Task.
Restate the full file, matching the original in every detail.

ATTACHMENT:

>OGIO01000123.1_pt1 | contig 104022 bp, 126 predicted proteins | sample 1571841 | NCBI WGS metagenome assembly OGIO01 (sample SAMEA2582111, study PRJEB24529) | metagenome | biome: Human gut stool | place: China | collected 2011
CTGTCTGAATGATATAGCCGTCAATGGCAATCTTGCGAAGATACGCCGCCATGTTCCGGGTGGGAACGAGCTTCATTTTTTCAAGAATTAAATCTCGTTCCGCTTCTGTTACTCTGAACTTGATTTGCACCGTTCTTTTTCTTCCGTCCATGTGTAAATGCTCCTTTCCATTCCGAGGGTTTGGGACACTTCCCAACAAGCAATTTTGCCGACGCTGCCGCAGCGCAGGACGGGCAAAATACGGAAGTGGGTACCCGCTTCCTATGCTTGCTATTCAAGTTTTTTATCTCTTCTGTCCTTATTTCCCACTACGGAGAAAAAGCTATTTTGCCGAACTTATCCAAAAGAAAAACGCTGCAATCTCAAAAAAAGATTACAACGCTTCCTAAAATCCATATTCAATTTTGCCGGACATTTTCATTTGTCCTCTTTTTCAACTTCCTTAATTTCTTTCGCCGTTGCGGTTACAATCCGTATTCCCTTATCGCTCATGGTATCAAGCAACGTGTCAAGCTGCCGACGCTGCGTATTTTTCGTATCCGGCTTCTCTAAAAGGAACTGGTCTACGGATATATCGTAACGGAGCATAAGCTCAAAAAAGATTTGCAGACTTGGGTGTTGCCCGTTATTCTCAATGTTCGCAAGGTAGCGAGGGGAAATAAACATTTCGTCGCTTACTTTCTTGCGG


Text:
>OGIO01000123.1_pt1 | contig 104022 bp, 126 predicted proteins | sample 1571841 | NCBI WGS metagenome assembly OGIO01 (sample SAMEA2582111, study PRJEB24529) | metagenome | biome: Human gut stool | place: China | collected 2011
CTGTCTGAATGATATAGCCGTCAATGGCAATCTTGCGAAGATACGCCGCCATGTTCCGGGTGGGAACGAGCTTCATTTTTTCAAGAATTAAATCTCGTTCCGCTTCTGTTACTCTGAACTTGATTTGCACCGTTCTTTTTCTTCCGTCCATGTGTAAATGCTCCTTTCCATTCCGAGGGTTTGGGACACTTCCCAACAAGCAATTTTGCCGACGCTGCCGCAGCGCAGGACGGGCAAAATACGGAAGTGGGTACCCGCTTCCTATGCTTGCTATTCAAGTTTTTTATCTCTTCTGTCCTTATTTCCCACTACGGAGAAAAAGCTATTTTGCCGAACTTATCCAAAAGAAAAACGCTGCAATCTCAAAAAAAGATTACAACGCTTCCTAAAATCCATATTCAATTTTGCCGGACATTTTCATTTGTCCTCTTTTTCAACTTCCTTAATTTCTTTCGCCGTTGCGGTTACAATCCGTATTCCCTTATCGCTCATGGTATCAAGCAACGTGTCAAGCTGCCGACGCTGCGTATTTTTCGTATCCGGCTTCTCTAAAAGGAACTGGTCTACGGATATATCGTAACGGAGCATAAGCTCAAAAAAGATTTGCAGACTTGGGTGTTGCCCGTTATTCTCAATGTTCGCAAGGTAGCGAGGGGAAATAAACATTTCGTCGCTTACTTTCTTGCGG